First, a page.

Prominent conservative author and thinker Ben Shapiro explained why he's "much more apt" to vote for President Trump in 2020 than he was in the 2016 cycle last night on Fox News Radio's Benson and Harf.  With Trump following through on promises some Never Trumpers may be more like

David French, senior writer for National Review, a senior fellow at the National Review Institute, and a veteran of Operation Iraqi Freedom, joined Fox News Radio's Guy Benson to discuss his view on Trump 2020 and his piece about a better way to ban Alex Jones. 

On Ben Shapiro's interview on Benson and Harf last night: Ben makes good points, in particular that one of the core reasons of Never Trumpism and the concerns for folks in the election was that we didn't trust that Trump was going to follow through on his promises, regarding judges in particular, just to name one. And he did and he has and he's done in it in a really dramatic way... What you should vote for in any given election there should be two requirements. One, the candidate must have quality character, not perfect, but quality character.  And the other is that they should share your political values, again not perfect alignment. No one is perfect alignment, but there has to be that double test. There has to be a test of do they meet a standard of character and do they advance your policy interested. I think Ben articulated pretty well that Trump advanced the policy interest, but he still flunks number one. I can't see myself voting for someone who has that man's character. (00:24)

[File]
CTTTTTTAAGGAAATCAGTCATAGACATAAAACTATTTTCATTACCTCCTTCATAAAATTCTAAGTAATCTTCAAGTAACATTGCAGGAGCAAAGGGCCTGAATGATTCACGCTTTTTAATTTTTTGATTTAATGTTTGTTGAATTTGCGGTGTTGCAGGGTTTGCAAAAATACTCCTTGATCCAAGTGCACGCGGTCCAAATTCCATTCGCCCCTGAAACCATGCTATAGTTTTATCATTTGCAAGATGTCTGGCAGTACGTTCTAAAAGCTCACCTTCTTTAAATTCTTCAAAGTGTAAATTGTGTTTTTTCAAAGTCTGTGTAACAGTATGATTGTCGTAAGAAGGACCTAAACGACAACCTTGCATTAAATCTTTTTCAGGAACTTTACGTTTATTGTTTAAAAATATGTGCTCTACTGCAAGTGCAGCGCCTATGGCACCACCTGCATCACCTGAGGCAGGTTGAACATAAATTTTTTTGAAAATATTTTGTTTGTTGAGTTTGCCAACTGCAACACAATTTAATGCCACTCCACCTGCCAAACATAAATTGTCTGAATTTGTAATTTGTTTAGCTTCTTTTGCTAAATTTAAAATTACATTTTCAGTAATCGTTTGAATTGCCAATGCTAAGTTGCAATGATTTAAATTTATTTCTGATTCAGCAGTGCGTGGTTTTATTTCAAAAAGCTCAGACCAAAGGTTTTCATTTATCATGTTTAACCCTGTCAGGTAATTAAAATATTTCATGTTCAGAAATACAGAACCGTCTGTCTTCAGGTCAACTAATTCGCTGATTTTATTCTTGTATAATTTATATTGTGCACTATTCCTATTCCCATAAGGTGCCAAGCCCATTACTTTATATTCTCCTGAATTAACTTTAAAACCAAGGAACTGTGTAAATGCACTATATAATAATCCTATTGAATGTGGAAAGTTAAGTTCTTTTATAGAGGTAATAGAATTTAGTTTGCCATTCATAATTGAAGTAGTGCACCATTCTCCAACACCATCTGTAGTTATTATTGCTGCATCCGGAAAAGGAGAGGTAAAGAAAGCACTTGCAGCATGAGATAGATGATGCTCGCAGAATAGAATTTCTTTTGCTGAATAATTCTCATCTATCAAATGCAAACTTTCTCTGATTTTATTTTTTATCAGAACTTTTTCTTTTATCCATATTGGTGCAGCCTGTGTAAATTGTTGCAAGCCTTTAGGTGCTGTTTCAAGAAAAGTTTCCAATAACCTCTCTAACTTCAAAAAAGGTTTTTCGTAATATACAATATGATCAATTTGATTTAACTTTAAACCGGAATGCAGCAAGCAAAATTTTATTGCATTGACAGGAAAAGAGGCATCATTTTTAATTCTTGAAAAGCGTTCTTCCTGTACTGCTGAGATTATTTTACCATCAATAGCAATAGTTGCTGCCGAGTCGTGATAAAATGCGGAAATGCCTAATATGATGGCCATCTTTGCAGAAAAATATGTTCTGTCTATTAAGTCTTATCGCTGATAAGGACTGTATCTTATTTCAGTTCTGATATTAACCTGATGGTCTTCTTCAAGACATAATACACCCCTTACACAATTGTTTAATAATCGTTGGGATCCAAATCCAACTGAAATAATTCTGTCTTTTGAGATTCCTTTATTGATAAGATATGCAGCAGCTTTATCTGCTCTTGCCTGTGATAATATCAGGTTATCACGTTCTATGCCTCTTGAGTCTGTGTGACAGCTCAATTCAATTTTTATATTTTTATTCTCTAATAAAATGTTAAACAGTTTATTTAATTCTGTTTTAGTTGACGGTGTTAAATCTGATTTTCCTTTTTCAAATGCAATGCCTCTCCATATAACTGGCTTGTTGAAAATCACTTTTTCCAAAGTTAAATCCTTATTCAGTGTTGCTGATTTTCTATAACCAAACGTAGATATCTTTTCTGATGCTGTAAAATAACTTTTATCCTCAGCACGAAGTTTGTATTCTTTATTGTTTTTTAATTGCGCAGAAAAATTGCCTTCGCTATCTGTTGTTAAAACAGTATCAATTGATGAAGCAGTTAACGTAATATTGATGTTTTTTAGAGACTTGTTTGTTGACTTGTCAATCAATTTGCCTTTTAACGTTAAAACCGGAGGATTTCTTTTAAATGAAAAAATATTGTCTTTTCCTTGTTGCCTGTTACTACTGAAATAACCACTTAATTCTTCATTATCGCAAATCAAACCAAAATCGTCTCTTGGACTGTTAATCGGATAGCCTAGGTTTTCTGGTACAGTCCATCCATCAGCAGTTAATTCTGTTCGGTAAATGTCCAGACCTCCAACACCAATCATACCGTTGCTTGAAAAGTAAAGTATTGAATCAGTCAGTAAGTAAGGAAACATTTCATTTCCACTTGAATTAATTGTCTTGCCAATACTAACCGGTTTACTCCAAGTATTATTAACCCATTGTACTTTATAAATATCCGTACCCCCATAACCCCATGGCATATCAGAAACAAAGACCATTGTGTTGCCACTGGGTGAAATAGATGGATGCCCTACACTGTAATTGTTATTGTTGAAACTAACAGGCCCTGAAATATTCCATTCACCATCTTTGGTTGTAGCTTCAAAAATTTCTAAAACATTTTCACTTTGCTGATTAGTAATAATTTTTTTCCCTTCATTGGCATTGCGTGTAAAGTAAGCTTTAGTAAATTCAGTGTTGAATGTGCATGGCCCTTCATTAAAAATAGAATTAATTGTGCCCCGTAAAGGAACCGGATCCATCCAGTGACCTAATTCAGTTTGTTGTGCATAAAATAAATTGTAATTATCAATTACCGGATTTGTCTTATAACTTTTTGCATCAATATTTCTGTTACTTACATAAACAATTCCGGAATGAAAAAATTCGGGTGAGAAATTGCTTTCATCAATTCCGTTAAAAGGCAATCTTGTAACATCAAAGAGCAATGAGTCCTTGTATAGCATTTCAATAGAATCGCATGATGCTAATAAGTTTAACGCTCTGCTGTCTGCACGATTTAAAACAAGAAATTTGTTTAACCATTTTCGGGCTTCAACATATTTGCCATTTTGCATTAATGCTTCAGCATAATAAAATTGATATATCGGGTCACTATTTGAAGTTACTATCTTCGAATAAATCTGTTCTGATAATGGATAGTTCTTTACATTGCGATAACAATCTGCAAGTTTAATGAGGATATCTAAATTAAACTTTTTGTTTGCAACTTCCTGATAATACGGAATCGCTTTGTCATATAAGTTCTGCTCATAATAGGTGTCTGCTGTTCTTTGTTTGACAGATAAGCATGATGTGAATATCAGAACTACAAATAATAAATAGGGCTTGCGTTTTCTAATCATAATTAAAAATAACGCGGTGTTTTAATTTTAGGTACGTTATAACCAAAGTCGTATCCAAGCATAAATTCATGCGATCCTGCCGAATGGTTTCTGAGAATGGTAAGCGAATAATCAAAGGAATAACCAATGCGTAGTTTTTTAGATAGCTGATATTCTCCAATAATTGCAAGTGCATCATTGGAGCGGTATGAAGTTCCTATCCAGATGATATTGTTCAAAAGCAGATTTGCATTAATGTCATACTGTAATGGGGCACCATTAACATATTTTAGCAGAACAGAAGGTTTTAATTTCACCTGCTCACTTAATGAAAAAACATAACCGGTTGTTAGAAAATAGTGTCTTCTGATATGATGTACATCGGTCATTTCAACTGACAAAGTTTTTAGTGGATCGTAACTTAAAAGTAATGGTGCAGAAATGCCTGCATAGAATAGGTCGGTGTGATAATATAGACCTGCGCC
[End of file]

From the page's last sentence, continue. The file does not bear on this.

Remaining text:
On the way Trump acts as president: The 'fight fire with fire' view often by folks often on the right or 'by any means necessary' approach to getting things done or the Trump cultish personality that has overtaken. All of these things are related to a concept that says however he accomplishes what he accomplishes what we need to only need to focus on what he accomplishes. The means he gets there, the way he gets there, the way he wins an election, the way he wins a policy battle, and the way that he dominates a news cycle all of those things are unimportant compared to the judicial nomination or the tax bill.  I firmly disagree with that because I think that the health of a nation the policy outcomes are the less important aspects. (4:07)

On his piece in New York Times about ban of Alex Jones:  My argument was really pretty simple and it's two-fold. One, if you ban somebody for hate speech you're immediately going to begin to get into this impossible quest to define what hate speech is and what it's limits are. One of the things that we've seen over the course of the last few years is that the definition of hate speech is extraordinarily valuable. (9:23)

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